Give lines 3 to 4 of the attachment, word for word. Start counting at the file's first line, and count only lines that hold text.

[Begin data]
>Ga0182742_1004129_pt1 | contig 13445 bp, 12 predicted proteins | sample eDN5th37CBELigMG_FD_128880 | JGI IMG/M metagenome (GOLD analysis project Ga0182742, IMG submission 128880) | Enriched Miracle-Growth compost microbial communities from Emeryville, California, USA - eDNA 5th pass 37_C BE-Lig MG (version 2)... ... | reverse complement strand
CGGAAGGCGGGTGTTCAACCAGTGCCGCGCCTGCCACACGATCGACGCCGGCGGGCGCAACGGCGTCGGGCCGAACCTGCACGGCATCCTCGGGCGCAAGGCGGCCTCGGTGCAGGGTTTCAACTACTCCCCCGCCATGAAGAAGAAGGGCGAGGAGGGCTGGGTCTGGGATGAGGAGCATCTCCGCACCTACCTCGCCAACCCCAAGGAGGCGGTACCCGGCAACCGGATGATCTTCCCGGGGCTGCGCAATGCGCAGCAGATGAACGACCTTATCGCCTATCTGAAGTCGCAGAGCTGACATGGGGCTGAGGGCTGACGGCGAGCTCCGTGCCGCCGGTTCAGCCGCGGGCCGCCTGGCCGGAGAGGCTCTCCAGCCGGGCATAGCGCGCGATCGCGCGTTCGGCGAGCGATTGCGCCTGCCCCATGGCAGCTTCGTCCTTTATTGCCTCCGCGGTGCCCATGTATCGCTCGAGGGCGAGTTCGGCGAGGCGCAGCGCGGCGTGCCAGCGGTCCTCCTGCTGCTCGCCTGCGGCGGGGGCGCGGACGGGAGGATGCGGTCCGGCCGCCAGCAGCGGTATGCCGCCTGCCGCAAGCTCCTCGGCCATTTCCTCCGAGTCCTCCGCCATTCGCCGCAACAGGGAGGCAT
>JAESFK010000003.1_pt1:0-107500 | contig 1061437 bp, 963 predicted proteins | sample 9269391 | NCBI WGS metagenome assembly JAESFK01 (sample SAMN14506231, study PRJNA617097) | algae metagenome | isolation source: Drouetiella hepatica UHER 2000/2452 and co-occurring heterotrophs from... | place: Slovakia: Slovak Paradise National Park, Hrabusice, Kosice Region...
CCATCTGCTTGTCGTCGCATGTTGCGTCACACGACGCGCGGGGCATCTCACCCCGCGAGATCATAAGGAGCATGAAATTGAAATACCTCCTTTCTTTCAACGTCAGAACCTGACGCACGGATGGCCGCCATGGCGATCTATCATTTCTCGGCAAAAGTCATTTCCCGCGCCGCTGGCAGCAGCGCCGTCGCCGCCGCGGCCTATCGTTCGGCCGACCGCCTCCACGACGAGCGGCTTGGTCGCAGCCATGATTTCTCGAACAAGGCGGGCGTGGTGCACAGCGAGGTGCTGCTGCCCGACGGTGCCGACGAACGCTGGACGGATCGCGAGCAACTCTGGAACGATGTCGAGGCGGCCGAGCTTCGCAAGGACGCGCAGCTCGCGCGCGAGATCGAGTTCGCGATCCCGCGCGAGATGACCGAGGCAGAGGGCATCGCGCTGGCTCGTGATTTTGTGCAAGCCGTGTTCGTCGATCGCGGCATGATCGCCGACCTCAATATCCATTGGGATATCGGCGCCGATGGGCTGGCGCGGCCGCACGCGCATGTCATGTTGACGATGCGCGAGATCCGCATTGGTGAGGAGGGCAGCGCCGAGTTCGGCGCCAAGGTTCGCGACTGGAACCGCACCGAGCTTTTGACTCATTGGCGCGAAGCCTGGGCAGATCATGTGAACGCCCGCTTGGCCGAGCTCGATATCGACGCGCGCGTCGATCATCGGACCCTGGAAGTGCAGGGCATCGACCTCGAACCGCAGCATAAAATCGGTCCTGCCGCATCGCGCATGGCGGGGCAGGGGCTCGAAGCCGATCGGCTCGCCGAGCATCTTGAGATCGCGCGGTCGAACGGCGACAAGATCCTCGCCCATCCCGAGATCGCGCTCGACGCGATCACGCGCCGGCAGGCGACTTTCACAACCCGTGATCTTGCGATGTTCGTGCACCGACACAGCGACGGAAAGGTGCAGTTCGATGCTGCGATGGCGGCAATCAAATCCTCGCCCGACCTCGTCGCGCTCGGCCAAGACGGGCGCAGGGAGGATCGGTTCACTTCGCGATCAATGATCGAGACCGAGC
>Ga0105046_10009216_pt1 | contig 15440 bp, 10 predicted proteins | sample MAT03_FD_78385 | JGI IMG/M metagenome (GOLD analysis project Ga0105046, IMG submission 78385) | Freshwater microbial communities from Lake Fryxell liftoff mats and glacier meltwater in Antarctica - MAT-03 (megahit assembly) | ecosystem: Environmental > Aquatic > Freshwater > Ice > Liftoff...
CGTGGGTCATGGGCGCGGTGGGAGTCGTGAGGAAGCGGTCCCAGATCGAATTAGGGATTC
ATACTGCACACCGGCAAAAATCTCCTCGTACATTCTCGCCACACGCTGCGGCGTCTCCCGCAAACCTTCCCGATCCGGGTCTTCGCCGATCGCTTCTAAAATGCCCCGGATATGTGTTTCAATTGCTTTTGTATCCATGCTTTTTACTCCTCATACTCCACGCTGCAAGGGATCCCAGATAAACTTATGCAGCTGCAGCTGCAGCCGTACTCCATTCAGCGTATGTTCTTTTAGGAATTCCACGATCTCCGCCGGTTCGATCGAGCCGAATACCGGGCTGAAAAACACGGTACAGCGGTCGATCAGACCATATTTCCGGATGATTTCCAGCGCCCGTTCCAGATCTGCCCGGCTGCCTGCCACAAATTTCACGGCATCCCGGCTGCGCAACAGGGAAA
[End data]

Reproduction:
>JAESFK010000003.1_pt1:0-107500 | contig 1061437 bp, 963 predicted proteins | sample 9269391 | NCBI WGS metagenome assembly JAESFK01 (sample SAMN14506231, study PRJNA617097) | algae metagenome | isolation source: Drouetiella hepatica UHER 2000/2452 and co-occurring heterotrophs from... | place: Slovakia: Slovak Paradise National Park, Hrabusice, Kosice Region...
CCATCTGCTTGTCGTCGCATGTTGCGTCACACGACGCGCGGGGCATCTCACCCCGCGAGATCATAAGGAGCATGAAATTGAAATACCTCCTTTCTTTCAACGTCAGAACCTGACGCACGGATGGCCGCCATGGCGATCTATCATTTCTCGGCAAAAGTCATTTCCCGCGCCGCTGGCAGCAGCGCCGTCGCCGCCGCGGCCTATCGTTCGGCCGACCGCCTCCACGACGAGCGGCTTGGTCGCAGCCATGATTTCTCGAACAAGGCGGGCGTGGTGCACAGCGAGGTGCTGCTGCCCGACGGTGCCGACGAACGCTGGACGGATCGCGAGCAACTCTGGAACGATGTCGAGGCGGCCGAGCTTCGCAAGGACGCGCAGCTCGCGCGCGAGATCGAGTTCGCGATCCCGCGCGAGATGACCGAGGCAGAGGGCATCGCGCTGGCTCGTGATTTTGTGCAAGCCGTGTTCGTCGATCGCGGCATGATCGCCGACCTCAATATCCATTGGGATATCGGCGCCGATGGGCTGGCGCGGCCGCACGCGCATGTCATGTTGACGATGCGCGAGATCCGCATTGGTGAGGAGGGCAGCGCCGAGTTCGGCGCCAAGGTTCGCGACTGGAACCGCACCGAGCTTTTGACTCATTGGCGCGAAGCCTGGGCAGATCATGTGAACGCCCGCTTGGCCGAGCTCGATATCGACGCGCGCGTCGATCATCGGACCCTGGAAGTGCAGGGCATCGACCTCGAACCGCAGCATAAAATCGGTCCTGCCGCATCGCGCATGGCGGGGCAGGGGCTCGAAGCCGATCGGCTCGCCGAGCATCTTGAGATCGCGCGGTCGAACGGCGACAAGATCCTCGCCCATCCCGAGATCGCGCTCGACGCGATCACGCGCCGGCAGGCGACTTTCACAACCCGTGATCTTGCGATGTTCGTGCACCGACACAGCGACGGAAAGGTGCAGTTCGATGCTGCGATGGCGGCAATCAAATCCTCGCCCGACCTCGTCGCGCTCGGCCAAGACGGGCGCAGGGAGGATCGGTTCACTTCGCGATCAATGATCGAGACCGAGC